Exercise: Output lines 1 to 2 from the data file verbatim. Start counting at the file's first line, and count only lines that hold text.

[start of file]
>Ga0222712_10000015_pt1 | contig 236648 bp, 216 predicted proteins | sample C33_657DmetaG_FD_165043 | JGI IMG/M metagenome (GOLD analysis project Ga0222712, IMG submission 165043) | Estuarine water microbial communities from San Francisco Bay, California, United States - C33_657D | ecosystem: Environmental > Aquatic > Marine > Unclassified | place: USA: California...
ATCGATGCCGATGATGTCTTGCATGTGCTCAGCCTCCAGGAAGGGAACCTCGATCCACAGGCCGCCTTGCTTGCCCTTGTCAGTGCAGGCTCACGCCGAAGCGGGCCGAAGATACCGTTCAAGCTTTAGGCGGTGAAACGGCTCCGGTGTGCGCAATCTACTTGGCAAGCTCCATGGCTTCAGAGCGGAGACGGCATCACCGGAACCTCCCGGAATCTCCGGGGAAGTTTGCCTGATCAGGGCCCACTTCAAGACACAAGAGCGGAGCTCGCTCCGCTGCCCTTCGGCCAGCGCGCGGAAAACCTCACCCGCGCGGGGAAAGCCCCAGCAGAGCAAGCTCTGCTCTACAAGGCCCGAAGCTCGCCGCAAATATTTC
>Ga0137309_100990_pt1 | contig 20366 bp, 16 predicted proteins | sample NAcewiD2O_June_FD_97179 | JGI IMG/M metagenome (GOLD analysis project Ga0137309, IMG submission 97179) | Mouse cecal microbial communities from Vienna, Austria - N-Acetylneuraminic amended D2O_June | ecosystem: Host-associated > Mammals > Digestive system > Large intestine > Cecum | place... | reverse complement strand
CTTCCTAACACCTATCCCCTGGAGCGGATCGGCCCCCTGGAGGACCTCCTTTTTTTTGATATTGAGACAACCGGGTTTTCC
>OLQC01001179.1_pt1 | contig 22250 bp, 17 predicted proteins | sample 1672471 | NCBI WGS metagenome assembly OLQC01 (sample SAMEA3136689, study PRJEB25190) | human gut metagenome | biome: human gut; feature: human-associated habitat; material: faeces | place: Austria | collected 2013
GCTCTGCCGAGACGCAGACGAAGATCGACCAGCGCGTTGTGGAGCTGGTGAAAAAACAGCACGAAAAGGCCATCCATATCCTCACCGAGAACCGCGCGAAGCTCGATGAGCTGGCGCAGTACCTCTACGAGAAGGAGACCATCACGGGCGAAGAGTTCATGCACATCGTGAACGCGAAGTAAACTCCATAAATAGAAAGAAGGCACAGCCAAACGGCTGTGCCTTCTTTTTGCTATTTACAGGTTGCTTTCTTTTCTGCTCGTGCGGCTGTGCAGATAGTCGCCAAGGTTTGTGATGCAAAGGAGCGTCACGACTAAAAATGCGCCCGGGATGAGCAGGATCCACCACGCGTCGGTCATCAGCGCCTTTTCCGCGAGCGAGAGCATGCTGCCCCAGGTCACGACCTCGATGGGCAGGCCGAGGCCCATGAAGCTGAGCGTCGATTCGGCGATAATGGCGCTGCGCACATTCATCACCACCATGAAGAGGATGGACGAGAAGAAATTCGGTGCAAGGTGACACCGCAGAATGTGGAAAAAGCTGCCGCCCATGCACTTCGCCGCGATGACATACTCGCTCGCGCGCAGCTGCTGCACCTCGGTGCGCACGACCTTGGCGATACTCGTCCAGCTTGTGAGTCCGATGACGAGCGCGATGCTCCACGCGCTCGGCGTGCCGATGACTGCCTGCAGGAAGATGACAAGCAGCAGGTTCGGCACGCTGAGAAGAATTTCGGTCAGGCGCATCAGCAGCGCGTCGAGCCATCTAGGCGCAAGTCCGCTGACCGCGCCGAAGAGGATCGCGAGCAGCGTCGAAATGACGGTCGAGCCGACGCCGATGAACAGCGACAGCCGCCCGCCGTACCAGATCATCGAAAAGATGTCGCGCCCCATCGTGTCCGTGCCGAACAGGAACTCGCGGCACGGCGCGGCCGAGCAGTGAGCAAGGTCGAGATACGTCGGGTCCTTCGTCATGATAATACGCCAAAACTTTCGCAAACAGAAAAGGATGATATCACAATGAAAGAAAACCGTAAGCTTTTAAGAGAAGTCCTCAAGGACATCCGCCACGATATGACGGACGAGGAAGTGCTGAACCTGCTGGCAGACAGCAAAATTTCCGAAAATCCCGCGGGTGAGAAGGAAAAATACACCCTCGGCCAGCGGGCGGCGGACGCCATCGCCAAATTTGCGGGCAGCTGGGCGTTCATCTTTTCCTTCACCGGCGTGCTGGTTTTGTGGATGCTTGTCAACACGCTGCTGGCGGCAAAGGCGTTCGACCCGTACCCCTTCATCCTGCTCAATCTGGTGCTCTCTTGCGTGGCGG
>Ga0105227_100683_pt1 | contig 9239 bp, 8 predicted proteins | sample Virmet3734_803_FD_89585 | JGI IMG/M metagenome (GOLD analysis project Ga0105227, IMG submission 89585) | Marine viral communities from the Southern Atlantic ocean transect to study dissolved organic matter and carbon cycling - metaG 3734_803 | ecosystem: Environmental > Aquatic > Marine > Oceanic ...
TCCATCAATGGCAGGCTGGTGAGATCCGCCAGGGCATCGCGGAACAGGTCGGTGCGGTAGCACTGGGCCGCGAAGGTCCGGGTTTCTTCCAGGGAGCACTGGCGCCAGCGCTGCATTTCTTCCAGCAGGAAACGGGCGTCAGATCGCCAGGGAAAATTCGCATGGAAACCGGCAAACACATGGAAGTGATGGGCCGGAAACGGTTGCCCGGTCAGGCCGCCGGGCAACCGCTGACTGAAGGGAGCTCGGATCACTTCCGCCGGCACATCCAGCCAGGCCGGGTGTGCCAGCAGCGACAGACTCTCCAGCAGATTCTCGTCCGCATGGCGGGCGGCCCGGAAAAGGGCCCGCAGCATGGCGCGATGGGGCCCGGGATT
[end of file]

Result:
>Ga0222712_10000015_pt1 | contig 236648 bp, 216 predicted proteins | sample C33_657DmetaG_FD_165043 | JGI IMG/M metagenome (GOLD analysis project Ga0222712, IMG submission 165043) | Estuarine water microbial communities from San Francisco Bay, California, United States - C33_657D | ecosystem: Environmental > Aquatic > Marine > Unclassified | place: USA: California...
ATCGATGCCGATGATGTCTTGCATGTGCTCAGCCTCCAGGAAGGGAACCTCGATCCACAGGCCGCCTTGCTTGCCCTTGTCAGTGCAGGCTCACGCCGAAGCGGGCCGAAGATACCGTTCAAGCTTTAGGCGGTGAAACGGCTCCGGTGTGCGCAATCTACTTGGCAAGCTCCATGGCTTCAGAGCGGAGACGGCATCACCGGAACCTCCCGGAATCTCCGGGGAAGTTTGCCTGATCAGGGCCCACTTCAAGACACAAGAGCGGAGCTCGCTCCGCTGCCCTTCGGCCAGCGCGCGGAAAACCTCACCCGCGCGGGGAAAGCCCCAGCAGAGCAAGCTCTGCTCTACAAGGCCCGAAGCTCGCCGCAAATATTTC